After 37 Years, the Women of Brookline’s the Studio Look for Next Generation
Identical twins Sandy Gradman and Ilene Epstein and their best friend Marcie Brawer had no idea what they were doing in 1979. They had just moved their fledgling clothing business from Brawer’s home on Winthrop Road in Brookline to a 225-square-foot space on the second floor of an office building on Harvard Street. No bank in town would open a line of credit for a business run by three women. But with a little enterprise, a lot of chutzpah, and not a single MBA between them, they would create a clothing store where women felt comfortable shopping, whether they had an eye f0r fashion or hardly a clue.
Since then, the women of the Studio have outfitted three generations, weathered two recessions, been the subject of a Harvard case study, appeared in Oprah Winfrey’s O magazine, and, in Gradman’s case, beat ovarian cancer. Now, they’re looking for someone to lead the Brookline institution into the future.
“We’re at this crossroads. We built this. We want to see it go on,” Brawer says. “We think that this kind of shopping—there’s a place for it in women’s lives. Most young women your age probably never experience coming into a store where you’re treated to a beautifully edited collection and everyone’s helping you.”
“Because we’re here for 37 years, which is a great accomplishment, the other side of it is that our customers are aging,” Epstein says. “I had young kids when we started this thing. Now I’ve got young grandchildren.”
Despite an ever-growing flock that counts seven daughters and former Red Sox and current Chicago Cubs general manager Theo Epstein (“People wanted to come in and throw their daughters at Ilene,” Brawer laughs), everyone’s too busy pursuing their own careers to take the reins. About a year ago, the Studio took out an ad seeking a new generation of management, much to the horror of the shop’s tight-knit community of patrons.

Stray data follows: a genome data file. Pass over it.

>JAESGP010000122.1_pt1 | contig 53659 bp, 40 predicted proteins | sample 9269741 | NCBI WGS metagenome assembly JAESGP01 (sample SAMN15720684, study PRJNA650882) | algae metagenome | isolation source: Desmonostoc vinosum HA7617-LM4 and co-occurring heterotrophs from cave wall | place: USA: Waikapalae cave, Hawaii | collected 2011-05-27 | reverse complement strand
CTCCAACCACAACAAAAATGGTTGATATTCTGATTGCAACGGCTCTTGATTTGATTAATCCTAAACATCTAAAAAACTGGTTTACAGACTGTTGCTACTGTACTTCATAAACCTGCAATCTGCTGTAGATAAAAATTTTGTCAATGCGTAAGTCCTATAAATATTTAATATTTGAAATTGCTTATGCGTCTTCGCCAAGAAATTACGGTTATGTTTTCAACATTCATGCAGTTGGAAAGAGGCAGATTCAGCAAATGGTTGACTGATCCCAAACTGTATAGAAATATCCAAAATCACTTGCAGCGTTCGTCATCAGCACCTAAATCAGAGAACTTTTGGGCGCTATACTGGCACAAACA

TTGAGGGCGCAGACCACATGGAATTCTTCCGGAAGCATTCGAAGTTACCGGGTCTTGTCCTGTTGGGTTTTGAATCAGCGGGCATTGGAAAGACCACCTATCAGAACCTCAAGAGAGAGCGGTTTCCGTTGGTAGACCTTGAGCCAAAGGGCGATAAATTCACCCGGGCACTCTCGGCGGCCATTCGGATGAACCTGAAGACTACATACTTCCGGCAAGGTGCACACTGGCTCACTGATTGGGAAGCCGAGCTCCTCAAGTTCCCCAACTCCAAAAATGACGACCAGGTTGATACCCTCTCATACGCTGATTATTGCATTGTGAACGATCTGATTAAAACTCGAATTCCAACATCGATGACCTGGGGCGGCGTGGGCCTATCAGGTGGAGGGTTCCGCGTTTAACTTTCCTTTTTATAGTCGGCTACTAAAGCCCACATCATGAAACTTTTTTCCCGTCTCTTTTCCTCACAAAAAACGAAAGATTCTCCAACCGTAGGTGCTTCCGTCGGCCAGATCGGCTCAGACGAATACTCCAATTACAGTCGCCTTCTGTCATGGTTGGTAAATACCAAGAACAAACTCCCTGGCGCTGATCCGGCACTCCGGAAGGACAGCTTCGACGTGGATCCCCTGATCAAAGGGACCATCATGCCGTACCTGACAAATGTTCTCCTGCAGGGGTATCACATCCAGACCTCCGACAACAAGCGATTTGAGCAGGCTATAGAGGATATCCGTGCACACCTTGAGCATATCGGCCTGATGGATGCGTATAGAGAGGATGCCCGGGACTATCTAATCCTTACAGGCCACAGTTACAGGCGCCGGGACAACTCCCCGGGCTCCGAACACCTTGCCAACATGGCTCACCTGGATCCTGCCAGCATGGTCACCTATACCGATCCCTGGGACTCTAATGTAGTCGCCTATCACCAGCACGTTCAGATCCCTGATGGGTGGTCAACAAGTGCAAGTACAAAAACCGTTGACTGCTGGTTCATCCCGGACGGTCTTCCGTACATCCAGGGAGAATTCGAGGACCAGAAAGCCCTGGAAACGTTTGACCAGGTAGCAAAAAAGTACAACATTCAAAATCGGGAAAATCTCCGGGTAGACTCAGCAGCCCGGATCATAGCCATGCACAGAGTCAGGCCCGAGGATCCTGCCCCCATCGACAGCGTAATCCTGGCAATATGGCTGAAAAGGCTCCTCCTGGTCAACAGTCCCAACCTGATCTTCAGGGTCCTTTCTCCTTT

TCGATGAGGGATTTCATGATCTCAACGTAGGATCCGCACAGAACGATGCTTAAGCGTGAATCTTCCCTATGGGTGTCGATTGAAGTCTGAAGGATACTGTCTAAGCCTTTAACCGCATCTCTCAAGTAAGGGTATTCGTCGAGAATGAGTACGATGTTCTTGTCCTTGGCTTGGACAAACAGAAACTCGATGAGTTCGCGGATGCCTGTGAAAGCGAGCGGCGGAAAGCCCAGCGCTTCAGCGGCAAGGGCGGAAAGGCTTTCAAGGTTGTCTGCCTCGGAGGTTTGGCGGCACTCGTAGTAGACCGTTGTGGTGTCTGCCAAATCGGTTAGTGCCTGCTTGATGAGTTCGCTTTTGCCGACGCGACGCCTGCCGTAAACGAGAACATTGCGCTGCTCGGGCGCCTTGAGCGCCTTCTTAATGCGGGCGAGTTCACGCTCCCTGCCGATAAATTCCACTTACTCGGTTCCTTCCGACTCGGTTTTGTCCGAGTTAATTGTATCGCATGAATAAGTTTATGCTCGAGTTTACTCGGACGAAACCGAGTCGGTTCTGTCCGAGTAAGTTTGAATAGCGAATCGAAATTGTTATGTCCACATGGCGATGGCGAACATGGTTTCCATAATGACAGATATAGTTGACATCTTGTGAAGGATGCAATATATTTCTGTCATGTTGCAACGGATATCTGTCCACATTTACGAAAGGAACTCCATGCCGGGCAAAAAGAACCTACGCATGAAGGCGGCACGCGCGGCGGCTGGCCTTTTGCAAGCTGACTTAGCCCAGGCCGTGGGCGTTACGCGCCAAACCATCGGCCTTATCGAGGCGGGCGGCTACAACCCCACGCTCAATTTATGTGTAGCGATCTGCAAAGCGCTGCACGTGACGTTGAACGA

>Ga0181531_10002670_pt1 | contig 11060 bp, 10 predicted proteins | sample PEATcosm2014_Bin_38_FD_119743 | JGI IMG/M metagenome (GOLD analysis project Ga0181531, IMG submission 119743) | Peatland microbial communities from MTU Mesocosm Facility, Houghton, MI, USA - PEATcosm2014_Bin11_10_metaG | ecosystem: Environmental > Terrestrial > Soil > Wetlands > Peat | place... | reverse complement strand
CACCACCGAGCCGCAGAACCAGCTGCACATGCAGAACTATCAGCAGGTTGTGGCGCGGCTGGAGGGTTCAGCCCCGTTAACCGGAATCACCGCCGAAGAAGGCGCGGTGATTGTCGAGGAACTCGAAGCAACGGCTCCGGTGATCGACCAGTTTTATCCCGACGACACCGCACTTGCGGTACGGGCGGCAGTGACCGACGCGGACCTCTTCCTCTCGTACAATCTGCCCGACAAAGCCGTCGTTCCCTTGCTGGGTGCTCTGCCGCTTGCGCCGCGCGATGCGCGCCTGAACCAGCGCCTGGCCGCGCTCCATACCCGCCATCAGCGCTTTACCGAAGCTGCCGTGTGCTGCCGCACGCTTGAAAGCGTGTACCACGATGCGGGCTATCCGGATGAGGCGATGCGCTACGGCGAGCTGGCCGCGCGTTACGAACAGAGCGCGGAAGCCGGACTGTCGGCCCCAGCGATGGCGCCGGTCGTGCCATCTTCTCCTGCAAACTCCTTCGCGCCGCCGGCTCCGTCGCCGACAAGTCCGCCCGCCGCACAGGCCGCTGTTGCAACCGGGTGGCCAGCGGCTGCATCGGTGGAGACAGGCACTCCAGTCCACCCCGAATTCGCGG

“People came in here crying—crying—saying, ‘You can’t! You can’t!'” Brawer says. “And we kept saying to them, ‘The reason we’re going this is because we want it to continue. We don’t want it to end.'” Though they received initial interest, the women are still looking for their replacements.
Each year—at first quarterly, now biennially—the Studio announces its sales with postcards featuring Brawer, Epstein, and Gradman in any number of poses and outfits, ranging from the serious (chic fashion shoots and a mockup of Botticelli’s Primavera) to the plain ol’ goofy (reindeer costumes and lobster hats). Sales and styles change over the years, but always present is the sense that these women are having a hell of a time.
“You have to have a lot of energy. This isn’t an old woman’s sport anymore,” Brawer says. “Every day, you read in the paper about these young people who’ve worked on Wall Street, made lots of money, and hate every minute of it, and they’re downsizing, and they’re opening bakeries or bed-and-breakfasts in Vermont. I think someone like that, who says, ‘I’ve always had a passion for clothes, I don’t want to do this anymore,’ could do a bang-up job.”
And it certainly doesn’t hurt if you’re a Cubs fan.